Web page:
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This massive movement denouncing violence against women was unprecedented in Peru. Despite the high indexes of gender violence, people rarely talk about it. According to the National Bureau of Statistics (INEI), 36.4% of women have been victims of physical or sexual violence by their partners. 7 of 10 women have been victims of psychological, physical, or sexual violence. The problem are not our laws. The problem is that there is great fear and shame to report the cases. When they are reported, the police is inefficient and perpetrators do not receive harsh punishments.
The silence formed around gender violence seemed unbreakable. It was surprising and incredibly moving that in the Facebook group, women started posting testimonies of cases of violence or harassment, sharing very private information in a public group. Responses were always warm, and a feeling of sorority was created. Somehow, this group of disconnected individuals that were outraged by gender violence were a community. And this Facebook group became a safe space to denounce cases.

screen-shot-2016-09-12-at-11-17-39-amThere are people that mock online activism and protests saying that it makes no real difference. To them I say that just speaking about these issues, and taking away the layer of invisibility is a step forward. Nevertheless, no one that has seen the Facebook group can say that there are no tangible results: Psychologists and lawyers inside the group have started offering their services for free to women who have been victims of violence and are in vulnerable conditions. The cases of Lady Guillen and Cindy Contreras have been shared and collected thousands of signatures.

Finally, after months of build-up and promotion, the big day, the big August 13th came.

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And who participated in the march? Just about anybody. The president. The victims. NGOs like Amnesty International. Feminist organizations. Families with children. LGBT groups. Catholic Groups. The women of the police force. Politicians from all the main political parties. Me. You name it.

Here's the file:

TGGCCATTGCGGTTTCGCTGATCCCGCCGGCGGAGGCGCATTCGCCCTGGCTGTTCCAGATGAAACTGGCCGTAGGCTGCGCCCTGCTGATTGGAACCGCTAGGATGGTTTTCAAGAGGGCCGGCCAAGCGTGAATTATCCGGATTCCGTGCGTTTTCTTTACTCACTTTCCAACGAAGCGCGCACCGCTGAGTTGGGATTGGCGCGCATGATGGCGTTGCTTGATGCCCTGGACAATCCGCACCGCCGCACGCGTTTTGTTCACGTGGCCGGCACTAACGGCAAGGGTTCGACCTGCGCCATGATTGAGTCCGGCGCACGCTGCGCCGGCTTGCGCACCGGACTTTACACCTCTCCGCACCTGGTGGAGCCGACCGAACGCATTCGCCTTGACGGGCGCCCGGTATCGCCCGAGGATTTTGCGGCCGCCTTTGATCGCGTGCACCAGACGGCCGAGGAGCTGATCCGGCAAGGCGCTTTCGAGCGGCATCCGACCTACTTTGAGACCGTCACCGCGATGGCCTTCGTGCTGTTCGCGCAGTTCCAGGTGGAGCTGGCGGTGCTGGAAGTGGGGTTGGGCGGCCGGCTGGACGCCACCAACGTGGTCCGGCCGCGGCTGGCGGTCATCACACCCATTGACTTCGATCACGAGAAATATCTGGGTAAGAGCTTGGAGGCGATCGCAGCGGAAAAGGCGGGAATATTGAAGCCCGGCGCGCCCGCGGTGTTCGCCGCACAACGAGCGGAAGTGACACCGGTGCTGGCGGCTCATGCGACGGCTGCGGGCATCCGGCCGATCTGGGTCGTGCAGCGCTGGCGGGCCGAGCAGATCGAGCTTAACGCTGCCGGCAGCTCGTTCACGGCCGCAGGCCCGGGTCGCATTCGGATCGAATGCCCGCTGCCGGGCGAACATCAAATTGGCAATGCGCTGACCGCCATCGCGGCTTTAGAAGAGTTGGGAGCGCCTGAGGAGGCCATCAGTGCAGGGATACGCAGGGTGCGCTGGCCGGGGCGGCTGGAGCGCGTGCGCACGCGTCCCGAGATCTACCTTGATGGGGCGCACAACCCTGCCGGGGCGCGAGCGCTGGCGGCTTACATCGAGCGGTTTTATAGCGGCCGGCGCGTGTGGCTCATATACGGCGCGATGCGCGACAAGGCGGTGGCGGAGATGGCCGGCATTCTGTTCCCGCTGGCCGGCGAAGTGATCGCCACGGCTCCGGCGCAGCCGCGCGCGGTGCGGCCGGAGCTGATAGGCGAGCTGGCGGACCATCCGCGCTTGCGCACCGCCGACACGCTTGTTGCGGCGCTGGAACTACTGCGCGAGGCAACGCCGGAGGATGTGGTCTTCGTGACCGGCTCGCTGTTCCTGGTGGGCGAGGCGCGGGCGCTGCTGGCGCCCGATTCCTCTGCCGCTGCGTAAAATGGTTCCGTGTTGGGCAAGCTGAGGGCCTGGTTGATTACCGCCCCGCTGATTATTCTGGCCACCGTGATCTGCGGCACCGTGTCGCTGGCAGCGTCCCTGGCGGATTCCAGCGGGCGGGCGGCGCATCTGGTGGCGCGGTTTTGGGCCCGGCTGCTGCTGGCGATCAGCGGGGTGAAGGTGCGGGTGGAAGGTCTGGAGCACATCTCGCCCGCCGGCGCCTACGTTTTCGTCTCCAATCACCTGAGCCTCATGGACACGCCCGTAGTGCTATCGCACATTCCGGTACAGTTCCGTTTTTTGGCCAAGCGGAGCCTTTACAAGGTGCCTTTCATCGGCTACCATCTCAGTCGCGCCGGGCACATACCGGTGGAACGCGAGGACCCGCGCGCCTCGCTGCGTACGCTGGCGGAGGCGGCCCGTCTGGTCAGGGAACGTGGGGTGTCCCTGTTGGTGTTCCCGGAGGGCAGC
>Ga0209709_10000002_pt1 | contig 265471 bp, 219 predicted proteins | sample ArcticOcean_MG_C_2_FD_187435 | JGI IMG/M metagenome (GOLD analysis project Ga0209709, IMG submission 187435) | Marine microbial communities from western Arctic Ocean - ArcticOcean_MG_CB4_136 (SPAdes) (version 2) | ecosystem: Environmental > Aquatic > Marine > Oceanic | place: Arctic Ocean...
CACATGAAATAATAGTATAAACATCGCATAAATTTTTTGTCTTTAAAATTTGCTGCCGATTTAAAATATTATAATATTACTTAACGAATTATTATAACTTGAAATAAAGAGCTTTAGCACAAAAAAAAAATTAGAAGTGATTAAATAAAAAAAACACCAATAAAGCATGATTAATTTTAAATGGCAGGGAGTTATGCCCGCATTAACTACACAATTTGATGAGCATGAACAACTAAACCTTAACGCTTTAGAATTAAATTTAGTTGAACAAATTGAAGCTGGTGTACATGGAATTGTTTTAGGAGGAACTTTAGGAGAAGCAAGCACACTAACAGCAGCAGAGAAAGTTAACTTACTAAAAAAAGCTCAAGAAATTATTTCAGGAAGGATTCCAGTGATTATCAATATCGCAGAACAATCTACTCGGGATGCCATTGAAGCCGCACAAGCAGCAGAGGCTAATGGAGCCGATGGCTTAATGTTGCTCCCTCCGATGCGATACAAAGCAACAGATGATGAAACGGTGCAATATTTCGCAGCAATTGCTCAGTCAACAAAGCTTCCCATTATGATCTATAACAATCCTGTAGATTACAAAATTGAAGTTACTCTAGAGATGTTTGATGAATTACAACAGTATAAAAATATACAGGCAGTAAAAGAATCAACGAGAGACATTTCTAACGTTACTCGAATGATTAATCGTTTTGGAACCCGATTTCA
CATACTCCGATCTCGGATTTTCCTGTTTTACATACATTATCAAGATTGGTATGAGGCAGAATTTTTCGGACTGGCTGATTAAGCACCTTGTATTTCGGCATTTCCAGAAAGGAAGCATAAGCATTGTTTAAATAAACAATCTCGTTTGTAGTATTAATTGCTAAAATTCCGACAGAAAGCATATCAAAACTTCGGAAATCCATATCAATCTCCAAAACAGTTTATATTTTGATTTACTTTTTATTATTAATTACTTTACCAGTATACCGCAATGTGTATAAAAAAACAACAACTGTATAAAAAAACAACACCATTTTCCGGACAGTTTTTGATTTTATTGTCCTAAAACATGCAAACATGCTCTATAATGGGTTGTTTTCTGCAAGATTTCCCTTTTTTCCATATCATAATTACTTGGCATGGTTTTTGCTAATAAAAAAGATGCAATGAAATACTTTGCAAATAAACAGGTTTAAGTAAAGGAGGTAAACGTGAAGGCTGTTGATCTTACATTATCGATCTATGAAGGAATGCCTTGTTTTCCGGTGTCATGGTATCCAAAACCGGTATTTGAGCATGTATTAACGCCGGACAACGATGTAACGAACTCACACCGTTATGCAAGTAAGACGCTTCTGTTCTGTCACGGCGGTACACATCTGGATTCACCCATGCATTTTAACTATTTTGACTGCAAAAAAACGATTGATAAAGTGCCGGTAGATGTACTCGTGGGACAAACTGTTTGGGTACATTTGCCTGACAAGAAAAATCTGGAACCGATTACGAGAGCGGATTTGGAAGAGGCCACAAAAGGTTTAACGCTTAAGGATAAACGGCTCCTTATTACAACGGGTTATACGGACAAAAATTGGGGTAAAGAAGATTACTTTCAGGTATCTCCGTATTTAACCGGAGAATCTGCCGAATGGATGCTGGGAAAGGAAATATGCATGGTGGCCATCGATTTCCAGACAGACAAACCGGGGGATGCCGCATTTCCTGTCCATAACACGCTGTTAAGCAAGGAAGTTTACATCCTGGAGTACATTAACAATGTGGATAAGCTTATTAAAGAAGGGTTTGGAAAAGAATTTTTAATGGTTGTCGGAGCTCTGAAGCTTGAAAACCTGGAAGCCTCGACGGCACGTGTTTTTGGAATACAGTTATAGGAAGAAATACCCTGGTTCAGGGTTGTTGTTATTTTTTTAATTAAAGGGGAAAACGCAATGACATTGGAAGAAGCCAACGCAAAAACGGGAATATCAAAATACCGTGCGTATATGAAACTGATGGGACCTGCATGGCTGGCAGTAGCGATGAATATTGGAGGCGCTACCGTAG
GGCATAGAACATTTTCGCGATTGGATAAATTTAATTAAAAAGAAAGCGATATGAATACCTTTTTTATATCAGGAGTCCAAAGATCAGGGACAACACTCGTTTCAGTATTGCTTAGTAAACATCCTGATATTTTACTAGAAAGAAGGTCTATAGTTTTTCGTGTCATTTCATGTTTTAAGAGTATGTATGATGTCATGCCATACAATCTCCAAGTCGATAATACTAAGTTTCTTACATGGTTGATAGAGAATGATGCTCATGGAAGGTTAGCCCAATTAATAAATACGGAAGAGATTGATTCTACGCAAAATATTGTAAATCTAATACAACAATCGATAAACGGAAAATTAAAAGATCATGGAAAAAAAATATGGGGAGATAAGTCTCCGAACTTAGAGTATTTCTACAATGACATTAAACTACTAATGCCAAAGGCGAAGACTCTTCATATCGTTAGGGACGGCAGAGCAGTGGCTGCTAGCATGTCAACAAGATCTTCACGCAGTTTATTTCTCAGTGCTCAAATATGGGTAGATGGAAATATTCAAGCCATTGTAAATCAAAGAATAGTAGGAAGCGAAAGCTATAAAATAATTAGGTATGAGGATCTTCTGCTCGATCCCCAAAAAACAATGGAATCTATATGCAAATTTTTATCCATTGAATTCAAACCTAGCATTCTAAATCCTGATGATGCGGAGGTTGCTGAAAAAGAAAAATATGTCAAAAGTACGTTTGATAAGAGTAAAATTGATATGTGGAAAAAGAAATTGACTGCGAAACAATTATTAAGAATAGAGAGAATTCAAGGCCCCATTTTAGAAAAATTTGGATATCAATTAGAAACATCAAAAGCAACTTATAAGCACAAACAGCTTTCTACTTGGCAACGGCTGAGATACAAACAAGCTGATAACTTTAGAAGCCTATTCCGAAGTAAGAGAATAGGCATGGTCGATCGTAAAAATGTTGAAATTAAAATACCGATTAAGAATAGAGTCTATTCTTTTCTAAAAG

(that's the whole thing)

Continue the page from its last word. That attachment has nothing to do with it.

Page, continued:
The president, Pedro Pablo Kuczynski tweeted“The problem of gender violence is that the silence absorbs the blows and it’s not easy for people to report,” 

On that day, on August 13th the women and men of Peru were not silent. It was incredible to walk peacefully and chant and scream surrounded with thousands of strangers who believed in the same thing. Who were not willing to sit around just hearing about cases of violence against women. And those strangers made up more than 50,000 people.


If you want  to check out some of the slogans people chanted, here are a few:

*We are not one. We are not two. We are the country’s people screaming in one voice.

No somos una. No somos dos. Somos todo un pueblo, a una sola voz

*Women, I love you. That is why I defend you

Mujer, te quiero. Por eso te defiendo.

*Where there is fear, there is no love

Donde hay temor, no hay amor

*Not one less! We want each other alive

Ni una menos, vivas nos queremos

*As I walk home, I want to be free instead of brave.

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And remember, poppers, to see change, share change, be change. Much love xo.